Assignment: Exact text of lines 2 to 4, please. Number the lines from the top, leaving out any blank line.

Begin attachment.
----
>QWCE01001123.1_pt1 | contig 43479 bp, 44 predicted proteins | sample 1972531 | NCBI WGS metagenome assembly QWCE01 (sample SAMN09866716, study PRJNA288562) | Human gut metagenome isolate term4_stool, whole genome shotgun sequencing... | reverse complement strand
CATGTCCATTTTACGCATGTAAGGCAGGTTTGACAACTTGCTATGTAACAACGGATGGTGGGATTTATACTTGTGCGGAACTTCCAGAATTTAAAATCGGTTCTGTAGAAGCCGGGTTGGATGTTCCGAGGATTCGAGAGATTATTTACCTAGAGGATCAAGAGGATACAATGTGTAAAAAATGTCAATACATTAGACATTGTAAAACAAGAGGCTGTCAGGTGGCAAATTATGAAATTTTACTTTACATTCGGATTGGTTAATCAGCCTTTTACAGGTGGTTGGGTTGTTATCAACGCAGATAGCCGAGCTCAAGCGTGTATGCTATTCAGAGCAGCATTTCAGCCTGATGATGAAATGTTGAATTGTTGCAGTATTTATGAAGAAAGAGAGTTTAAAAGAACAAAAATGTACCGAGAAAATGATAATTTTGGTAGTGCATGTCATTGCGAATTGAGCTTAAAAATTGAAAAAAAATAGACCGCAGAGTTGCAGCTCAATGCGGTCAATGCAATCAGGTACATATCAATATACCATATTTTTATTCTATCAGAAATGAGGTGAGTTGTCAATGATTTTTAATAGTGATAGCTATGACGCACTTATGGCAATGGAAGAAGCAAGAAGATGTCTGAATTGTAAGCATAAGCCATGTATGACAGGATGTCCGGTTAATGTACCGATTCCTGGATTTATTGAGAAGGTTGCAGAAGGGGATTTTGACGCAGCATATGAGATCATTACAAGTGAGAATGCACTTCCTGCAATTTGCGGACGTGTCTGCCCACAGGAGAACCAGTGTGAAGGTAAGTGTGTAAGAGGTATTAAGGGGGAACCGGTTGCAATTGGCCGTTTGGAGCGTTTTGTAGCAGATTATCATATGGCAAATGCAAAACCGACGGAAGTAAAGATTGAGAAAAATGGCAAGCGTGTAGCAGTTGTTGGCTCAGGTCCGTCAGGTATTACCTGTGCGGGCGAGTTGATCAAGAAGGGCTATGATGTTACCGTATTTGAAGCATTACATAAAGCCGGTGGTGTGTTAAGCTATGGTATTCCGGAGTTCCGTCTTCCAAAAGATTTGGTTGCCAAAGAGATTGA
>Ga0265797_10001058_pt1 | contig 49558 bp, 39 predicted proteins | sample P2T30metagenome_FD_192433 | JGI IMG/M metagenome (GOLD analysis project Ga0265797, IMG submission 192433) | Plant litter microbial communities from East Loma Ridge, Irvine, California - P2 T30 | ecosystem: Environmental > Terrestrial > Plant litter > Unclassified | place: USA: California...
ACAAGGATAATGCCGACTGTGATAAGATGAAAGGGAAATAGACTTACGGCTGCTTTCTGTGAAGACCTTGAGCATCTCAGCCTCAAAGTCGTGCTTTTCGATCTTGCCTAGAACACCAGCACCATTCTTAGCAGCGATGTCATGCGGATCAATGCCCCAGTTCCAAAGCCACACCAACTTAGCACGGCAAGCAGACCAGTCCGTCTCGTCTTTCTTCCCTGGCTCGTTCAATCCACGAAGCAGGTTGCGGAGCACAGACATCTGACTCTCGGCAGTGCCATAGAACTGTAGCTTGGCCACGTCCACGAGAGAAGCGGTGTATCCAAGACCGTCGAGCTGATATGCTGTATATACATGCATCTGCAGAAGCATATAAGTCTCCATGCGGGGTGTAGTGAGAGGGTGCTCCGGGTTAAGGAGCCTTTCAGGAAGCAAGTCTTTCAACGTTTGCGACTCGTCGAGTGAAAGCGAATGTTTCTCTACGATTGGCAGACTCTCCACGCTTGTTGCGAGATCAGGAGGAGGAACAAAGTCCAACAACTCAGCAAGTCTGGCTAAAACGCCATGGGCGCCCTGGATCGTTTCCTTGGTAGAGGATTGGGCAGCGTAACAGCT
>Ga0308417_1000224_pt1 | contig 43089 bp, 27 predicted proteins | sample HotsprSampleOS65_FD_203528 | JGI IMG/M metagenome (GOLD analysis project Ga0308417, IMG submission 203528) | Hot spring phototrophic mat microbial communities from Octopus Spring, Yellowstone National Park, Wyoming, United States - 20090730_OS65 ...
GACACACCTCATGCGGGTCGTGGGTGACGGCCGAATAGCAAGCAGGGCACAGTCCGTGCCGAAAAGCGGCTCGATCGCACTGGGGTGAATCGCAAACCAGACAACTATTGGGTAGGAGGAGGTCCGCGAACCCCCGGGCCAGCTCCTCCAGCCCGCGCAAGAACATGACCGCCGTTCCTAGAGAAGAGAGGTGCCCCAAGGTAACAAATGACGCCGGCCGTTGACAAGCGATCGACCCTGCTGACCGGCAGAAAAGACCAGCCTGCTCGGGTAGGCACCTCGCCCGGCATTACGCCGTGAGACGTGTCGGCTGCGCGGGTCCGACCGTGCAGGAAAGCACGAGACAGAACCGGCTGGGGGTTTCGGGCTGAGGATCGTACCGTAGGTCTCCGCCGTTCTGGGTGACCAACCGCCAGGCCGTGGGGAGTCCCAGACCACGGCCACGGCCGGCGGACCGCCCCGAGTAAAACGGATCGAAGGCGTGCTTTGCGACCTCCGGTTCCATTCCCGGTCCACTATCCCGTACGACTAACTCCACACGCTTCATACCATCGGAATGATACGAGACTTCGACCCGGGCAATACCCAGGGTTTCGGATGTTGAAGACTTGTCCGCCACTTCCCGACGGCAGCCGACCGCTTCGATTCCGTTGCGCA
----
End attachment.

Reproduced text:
CATGTCCATTTTACGCATGTAAGGCAGGTTTGACAACTTGCTATGTAACAACGGATGGTGGGATTTATACTTGTGCGGAACTTCCAGAATTTAAAATCGGTTCTGTAGAAGCCGGGTTGGATGTTCCGAGGATTCGAGAGATTATTTACCTAGAGGATCAAGAGGATACAATGTGTAAAAAATGTCAATACATTAGACATTGTAAAACAAGAGGCTGTCAGGTGGCAAATTATGAAATTTTACTTTACATTCGGATTGGTTAATCAGCCTTTTACAGGTGGTTGGGTTGTTATCAACGCAGATAGCCGAGCTCAAGCGTGTATGCTATTCAGAGCAGCATTTCAGCCTGATGATGAAATGTTGAATTGTTGCAGTATTTATGAAGAAAGAGAGTTTAAAAGAACAAAAATGTACCGAGAAAATGATAATTTTGGTAGTGCATGTCATTGCGAATTGAGCTTAAAAATTGAAAAAAAATAGACCGCAGAGTTGCAGCTCAATGCGGTCAATGCAATCAGGTACATATCAATATACCATATTTTTATTCTATCAGAAATGAGGTGAGTTGTCAATGATTTTTAATAGTGATAGCTATGACGCACTTATGGCAATGGAAGAAGCAAGAAGATGTCTGAATTGTAAGCATAAGCCATGTATGACAGGATGTCCGGTTAATGTACCGATTCCTGGATTTATTGAGAAGGTTGCAGAAGGGGATTTTGACGCAGCATATGAGATCATTACAAGTGAGAATGCACTTCCTGCAATTTGCGGACGTGTCTGCCCACAGGAGAACCAGTGTGAAGGTAAGTGTGTAAGAGGTATTAAGGGGGAACCGGTTGCAATTGGCCGTTTGGAGCGTTTTGTAGCAGATTATCATATGGCAAATGCAAAACCGACGGAAGTAAAGATTGAGAAAAATGGCAAGCGTGTAGCAGTTGTTGGCTCAGGTCCGTCAGGTATTACCTGTGCGGGCGAGTTGATCAAGAAGGGCTATGATGTTACCGTATTTGAAGCATTACATAAAGCCGGTGGTGTGTTAAGCTATGGTATTCCGGAGTTCCGTCTTCCAAAAGATTTGGTTGCCAAAGAGATTGA
>Ga0265797_10001058_pt1 | contig 49558 bp, 39 predicted proteins | sample P2T30metagenome_FD_192433 | JGI IMG/M metagenome (GOLD analysis project Ga0265797, IMG submission 192433) | Plant litter microbial communities from East Loma Ridge, Irvine, California - P2 T30 | ecosystem: Environmental > Terrestrial > Plant litter > Unclassified | place: USA: California...
ACAAGGATAATGCCGACTGTGATAAGATGAAAGGGAAATAGACTTACGGCTGCTTTCTGTGAAGACCTTGAGCATCTCAGCCTCAAAGTCGTGCTTTTCGATCTTGCCTAGAACACCAGCACCATTCTTAGCAGCGATGTCATGCGGATCAATGCCCCAGTTCCAAAGCCACACCAACTTAGCACGGCAAGCAGACCAGTCCGTCTCGTCTTTCTTCCCTGGCTCGTTCAATCCACGAAGCAGGTTGCGGAGCACAGACATCTGACTCTCGGCAGTGCCATAGAACTGTAGCTTGGCCACGTCCACGAGAGAAGCGGTGTATCCAAGACCGTCGAGCTGATATGCTGTATATACATGCATCTGCAGAAGCATATAAGTCTCCATGCGGGGTGTAGTGAGAGGGTGCTCCGGGTTAAGGAGCCTTTCAGGAAGCAAGTCTTTCAACGTTTGCGACTCGTCGAGTGAAAGCGAATGTTTCTCTACGATTGGCAGACTCTCCACGCTTGTTGCGAGATCAGGAGGAGGAACAAAGTCCAACAACTCAGCAAGTCTGGCTAAAACGCCATGGGCGCCCTGGATCGTTTCCTTGGTAGAGGATTGGGCAGCGTAACAGCT